A businessman claims county hall "bureaucrats" are damaging his Christmas tree business by forcing him to remove his roadside signs.
Rob Schroeder says he needs the prominent orange and green boards to guide customers to his remote farm near Maidstone.
The 76-year-old has placed the signs on verges at about 10 locations in the area around his business in Gravelly Bottom Road, Kingswood, for the past four decades.
But he says he has been told by Kent County Council's highways department to take them all down or face a bill.
One councillor branded KCC "killjoys" while another said "common sense should prevail".
Mr Schroeder said: "It's hardly entering into the spirit of Christmas, is it? Just another nail in the coffin of the rural economy.
"I'll have to crunch the numbers, but I think it has adversely affected my business."
Kingswood Christmas Trees has just over a month each year to turn over enough income to support his small year-round staff of five and seasonal crew of 30.
The problems started in November when a neighbour reported seeing a man taking down a sign in Kingswood.
Mr Schroeder realised the rest of the temporary wooden structures had also been removed.
He instructed staff to put them back up but received a call from KCC's highways department to take the signs away or face paying the costs if KCC staff were sent out again.
Mr Schroeder said: "I know that, strictly speaking, KCC was acting according to the rules but it seems strange that this happens when there have never been problems in the past.
"Bureaucrats have obviously sent out the instructions to take them all down.
"But for the past 40 years, I have been growing and selling trees from my farm in Gravelly Bottom Road and KCC has taken a pretty relaxed attitude to the signs, especially since we remove them at the end of business at 4pm on Christmas Eve.
"It's never been a problem before and I have always appreciated that level of help I get as a small business with a tiny, fixed trading window. And these are tough times.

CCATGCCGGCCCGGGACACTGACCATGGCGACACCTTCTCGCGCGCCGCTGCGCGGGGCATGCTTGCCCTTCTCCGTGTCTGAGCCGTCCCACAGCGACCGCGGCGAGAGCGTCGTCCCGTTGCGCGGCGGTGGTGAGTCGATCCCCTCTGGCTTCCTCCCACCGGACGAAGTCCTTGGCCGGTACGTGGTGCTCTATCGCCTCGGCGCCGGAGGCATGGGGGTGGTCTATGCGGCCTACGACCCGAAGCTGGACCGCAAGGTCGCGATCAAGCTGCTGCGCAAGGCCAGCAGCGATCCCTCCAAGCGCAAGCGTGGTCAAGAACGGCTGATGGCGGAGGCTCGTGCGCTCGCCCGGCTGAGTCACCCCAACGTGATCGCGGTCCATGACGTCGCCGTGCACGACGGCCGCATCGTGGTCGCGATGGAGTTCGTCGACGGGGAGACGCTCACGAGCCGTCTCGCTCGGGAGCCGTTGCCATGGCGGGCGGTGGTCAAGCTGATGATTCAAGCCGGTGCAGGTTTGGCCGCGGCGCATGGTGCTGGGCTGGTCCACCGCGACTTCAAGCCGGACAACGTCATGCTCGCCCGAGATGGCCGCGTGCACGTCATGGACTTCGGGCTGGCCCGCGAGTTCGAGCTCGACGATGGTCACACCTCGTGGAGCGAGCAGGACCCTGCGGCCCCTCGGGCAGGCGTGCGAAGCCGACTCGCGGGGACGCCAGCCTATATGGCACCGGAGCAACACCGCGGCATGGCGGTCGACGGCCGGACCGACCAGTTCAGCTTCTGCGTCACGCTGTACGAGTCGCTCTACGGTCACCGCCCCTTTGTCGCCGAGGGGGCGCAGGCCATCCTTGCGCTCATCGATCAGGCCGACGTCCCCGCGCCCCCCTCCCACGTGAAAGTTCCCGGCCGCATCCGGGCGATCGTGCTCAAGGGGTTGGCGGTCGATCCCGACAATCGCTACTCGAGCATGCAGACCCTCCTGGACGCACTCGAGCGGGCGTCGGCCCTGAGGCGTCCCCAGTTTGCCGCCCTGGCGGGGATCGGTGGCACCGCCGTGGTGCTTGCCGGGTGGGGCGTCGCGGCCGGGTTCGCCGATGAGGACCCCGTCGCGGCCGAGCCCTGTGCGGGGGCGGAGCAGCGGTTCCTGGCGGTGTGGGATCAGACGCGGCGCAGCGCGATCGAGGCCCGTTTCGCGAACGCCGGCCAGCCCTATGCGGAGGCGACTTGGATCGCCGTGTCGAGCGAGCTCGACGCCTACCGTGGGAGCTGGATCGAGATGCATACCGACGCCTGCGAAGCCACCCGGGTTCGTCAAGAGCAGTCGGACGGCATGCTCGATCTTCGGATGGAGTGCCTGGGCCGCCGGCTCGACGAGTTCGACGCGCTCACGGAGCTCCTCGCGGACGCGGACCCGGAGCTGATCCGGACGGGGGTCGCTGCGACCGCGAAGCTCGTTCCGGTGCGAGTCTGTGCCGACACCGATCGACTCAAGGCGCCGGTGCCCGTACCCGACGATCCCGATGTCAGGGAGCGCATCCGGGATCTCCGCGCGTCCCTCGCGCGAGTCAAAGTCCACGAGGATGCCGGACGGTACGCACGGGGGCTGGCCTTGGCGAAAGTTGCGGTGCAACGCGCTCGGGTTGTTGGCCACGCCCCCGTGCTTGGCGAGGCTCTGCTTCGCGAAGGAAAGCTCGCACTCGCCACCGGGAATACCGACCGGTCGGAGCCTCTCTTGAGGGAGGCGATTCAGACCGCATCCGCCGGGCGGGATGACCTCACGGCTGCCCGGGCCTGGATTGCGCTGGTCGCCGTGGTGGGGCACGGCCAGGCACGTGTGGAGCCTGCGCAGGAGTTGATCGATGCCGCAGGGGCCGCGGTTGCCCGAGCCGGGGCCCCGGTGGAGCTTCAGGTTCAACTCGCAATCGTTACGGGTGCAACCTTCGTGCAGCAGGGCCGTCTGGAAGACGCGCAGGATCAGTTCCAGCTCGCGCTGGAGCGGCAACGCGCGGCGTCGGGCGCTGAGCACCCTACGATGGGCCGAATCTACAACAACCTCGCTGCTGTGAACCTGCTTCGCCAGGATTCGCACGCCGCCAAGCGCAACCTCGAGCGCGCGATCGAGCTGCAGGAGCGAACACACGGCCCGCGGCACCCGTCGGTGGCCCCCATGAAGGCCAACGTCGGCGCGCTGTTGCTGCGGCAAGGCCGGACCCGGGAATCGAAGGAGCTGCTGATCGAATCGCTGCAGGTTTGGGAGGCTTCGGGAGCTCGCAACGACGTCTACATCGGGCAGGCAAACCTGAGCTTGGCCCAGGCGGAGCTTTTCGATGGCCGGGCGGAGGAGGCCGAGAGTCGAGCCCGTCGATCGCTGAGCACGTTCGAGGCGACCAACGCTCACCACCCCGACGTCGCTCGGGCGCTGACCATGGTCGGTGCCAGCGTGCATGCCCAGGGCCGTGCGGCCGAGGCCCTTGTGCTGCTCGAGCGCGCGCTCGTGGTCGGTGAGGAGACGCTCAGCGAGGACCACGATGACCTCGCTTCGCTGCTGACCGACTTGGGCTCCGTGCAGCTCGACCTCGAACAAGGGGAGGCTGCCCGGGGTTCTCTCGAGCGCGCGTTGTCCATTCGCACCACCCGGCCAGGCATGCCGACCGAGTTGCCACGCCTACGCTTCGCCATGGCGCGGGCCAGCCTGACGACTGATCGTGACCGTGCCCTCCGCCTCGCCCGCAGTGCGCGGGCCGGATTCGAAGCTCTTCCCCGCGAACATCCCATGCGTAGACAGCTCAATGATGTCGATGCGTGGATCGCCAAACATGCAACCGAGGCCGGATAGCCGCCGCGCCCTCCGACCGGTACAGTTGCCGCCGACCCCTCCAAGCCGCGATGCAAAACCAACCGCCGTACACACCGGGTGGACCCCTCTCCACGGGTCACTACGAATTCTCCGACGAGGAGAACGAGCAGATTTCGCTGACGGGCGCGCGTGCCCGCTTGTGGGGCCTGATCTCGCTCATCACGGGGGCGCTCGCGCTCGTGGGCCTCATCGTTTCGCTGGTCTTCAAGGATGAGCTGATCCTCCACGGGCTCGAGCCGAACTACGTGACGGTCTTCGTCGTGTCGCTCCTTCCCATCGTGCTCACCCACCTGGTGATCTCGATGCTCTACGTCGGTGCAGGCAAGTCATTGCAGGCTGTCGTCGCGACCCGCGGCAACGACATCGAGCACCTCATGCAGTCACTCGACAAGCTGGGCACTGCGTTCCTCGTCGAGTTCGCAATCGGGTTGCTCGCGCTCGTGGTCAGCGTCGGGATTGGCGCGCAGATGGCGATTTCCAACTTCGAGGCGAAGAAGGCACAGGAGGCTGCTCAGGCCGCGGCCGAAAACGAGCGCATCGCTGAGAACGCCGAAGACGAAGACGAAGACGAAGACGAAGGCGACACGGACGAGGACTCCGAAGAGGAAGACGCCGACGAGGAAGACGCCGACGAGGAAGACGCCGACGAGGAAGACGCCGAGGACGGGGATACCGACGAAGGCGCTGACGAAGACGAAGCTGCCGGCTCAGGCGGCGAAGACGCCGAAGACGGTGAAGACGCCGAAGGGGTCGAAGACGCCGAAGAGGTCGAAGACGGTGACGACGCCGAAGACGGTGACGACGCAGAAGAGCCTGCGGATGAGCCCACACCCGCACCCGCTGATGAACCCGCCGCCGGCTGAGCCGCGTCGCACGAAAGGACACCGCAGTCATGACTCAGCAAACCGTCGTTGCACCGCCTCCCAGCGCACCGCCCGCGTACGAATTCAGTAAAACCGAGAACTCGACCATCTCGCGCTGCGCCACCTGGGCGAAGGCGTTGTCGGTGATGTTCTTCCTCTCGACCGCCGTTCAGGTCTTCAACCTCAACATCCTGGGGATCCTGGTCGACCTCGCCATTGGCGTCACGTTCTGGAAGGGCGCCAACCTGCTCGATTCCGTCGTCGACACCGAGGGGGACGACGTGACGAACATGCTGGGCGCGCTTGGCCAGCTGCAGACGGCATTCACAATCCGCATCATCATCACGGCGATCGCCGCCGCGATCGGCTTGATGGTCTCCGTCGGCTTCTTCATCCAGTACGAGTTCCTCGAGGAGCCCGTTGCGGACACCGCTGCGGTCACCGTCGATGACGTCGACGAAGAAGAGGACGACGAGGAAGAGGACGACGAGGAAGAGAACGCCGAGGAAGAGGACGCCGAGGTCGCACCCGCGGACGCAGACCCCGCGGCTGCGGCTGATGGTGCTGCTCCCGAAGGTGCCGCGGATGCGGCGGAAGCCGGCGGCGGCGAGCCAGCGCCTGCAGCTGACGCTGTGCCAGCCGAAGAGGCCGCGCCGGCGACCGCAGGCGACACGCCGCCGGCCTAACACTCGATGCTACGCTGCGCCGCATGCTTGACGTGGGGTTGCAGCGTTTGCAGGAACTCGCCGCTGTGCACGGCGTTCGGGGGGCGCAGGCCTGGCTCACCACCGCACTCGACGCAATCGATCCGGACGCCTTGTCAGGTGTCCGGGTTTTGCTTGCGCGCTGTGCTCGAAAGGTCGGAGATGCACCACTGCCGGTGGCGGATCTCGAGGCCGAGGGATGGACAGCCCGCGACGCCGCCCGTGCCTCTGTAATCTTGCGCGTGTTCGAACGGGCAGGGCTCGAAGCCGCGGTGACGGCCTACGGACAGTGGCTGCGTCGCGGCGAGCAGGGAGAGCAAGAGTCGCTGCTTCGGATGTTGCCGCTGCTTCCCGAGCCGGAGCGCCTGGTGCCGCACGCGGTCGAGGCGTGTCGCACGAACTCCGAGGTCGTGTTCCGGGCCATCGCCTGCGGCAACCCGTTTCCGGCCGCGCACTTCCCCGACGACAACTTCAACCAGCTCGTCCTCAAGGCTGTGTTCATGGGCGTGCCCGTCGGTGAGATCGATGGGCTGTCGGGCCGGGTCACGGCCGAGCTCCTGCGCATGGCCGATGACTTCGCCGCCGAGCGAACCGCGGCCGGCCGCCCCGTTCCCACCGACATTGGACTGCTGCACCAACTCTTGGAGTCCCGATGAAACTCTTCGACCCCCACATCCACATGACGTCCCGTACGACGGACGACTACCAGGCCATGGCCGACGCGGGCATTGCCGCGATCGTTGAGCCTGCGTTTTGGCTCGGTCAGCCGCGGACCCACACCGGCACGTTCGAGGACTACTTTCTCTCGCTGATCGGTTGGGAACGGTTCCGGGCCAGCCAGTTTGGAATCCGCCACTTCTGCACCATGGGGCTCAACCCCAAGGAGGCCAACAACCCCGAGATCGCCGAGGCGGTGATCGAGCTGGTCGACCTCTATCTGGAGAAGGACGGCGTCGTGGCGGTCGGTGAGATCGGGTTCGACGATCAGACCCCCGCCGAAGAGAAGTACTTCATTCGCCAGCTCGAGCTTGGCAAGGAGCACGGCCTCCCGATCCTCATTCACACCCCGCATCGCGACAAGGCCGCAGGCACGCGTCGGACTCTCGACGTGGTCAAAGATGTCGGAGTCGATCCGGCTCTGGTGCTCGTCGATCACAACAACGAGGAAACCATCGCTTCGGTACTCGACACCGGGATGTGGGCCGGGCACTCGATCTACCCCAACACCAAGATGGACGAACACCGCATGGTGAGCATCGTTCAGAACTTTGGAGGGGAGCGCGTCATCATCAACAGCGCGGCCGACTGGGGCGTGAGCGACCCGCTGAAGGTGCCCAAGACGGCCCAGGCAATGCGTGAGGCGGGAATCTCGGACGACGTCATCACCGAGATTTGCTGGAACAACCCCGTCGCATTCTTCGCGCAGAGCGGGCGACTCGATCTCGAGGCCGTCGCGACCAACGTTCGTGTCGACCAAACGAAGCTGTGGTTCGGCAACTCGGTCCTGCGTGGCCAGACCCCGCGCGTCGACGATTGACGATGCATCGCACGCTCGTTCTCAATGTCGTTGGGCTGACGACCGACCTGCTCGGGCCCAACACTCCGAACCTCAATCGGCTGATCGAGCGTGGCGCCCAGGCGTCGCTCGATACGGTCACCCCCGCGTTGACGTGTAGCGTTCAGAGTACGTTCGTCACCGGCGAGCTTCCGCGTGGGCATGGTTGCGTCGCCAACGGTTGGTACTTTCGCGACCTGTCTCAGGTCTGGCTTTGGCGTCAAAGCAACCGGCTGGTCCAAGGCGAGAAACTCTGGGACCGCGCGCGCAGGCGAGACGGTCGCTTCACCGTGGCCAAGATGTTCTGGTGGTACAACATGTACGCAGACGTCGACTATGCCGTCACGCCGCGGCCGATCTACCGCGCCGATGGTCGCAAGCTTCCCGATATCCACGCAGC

"Our costs have been rising steadily, as they have for our customers.
"It's a profitable business but it's not as profitable as it once was. There are a lot of headwinds at the moment."
He says there are yearly visitors from London and further parts of Kent who make the journey to Kingswood Christmas Trees and rely on the signs to get them there.
Mr Schroeder, who has lived in the area all his life, says the business sells up to 5,000 trees each Christmas.
"It's not the easiest place to find, even for the locals. We are trying to find locations on private property but it's all a bit late now."
Borough councillor Gill Fort, who represents nearby Leeds, said: "KCC shouldn't be such killjoys because this is his living and the living for his employees.
"Clearly someone has complained, perhaps not appreciating that this is a rural business and that's what happens when you live in the country.
"If he has to take his signs down, everyone who uses the roadsides in the same way will have to as well. He only puts them out for a short time each year – let him get on with it."
County councillor for the nearby Maidstone south east division, Cllr Gary Cooke, said he would take up Mr Schroeder's case to see if the decision can be reversed.
He added: "Clearly, the signs should have the right permissions but the same signs have been going up for years and years and years.
"This is the only time of year when Kingswood Christmas Trees can make its money and we are trying to promote the local economy.
"Common sense should prevail and we should show a little Christmas spirit."
While not being able to comment on the specifics of the case, Cllr Neil Baker, cabinet member for highways at KCC, said: "I'll look into this.
"We should do everything we can to support local businesses but we have to ensure the safety of everybody on the highways.
"I will have a word with our highways people and see if a compromise can be found."
A KCC spokesperson said: “We ask for unauthorised signage which causes safety concerns for road users to be removed.
“It’s important for people using our roads to have an uninhibited view.
"Where we have to take action we make extensive efforts to contact the owner of the signage before this is removed.”